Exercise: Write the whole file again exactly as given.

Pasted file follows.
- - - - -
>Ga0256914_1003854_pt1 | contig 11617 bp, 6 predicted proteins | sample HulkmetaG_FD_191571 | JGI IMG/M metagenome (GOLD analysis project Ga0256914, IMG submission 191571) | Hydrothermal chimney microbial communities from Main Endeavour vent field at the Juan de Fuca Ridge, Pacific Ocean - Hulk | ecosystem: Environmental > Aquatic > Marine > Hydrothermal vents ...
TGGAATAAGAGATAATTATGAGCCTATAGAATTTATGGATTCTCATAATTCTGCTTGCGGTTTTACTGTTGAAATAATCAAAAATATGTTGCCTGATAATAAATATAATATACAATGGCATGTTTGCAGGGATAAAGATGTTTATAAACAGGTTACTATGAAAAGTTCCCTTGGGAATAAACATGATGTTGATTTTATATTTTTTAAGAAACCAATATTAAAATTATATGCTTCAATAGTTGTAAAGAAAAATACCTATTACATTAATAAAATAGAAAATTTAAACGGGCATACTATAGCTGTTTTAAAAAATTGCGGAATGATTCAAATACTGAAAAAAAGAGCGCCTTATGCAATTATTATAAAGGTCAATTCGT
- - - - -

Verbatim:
>Ga0256914_1003854_pt1 | contig 11617 bp, 6 predicted proteins | sample HulkmetaG_FD_191571 | JGI IMG/M metagenome (GOLD analysis project Ga0256914, IMG submission 191571) | Hydrothermal chimney microbial communities from Main Endeavour vent field at the Juan de Fuca Ridge, Pacific Ocean - Hulk | ecosystem: Environmental > Aquatic > Marine > Hydrothermal vents ...
TGGAATAAGAGATAATTATGAGCCTATAGAATTTATGGATTCTCATAATTCTGCTTGCGGTTTTACTGTTGAAATAATCAAAAATATGTTGCCTGATAATAAATATAATATACAATGGCATGTTTGCAGGGATAAAGATGTTTATAAACAGGTTACTATGAAAAGTTCCCTTGGGAATAAACATGATGTTGATTTTATATTTTTTAAGAAACCAATATTAAAATTATATGCTTCAATAGTTGTAAAGAAAAATACCTATTACATTAATAAAATAGAAAATTTAAACGGGCATACTATAGCTGTTTTAAAAAATTGCGGAATGATTCAAATACTGAAAAAAAGAGCGCCTTATGCAATTATTATAAAGGTCAATTCGT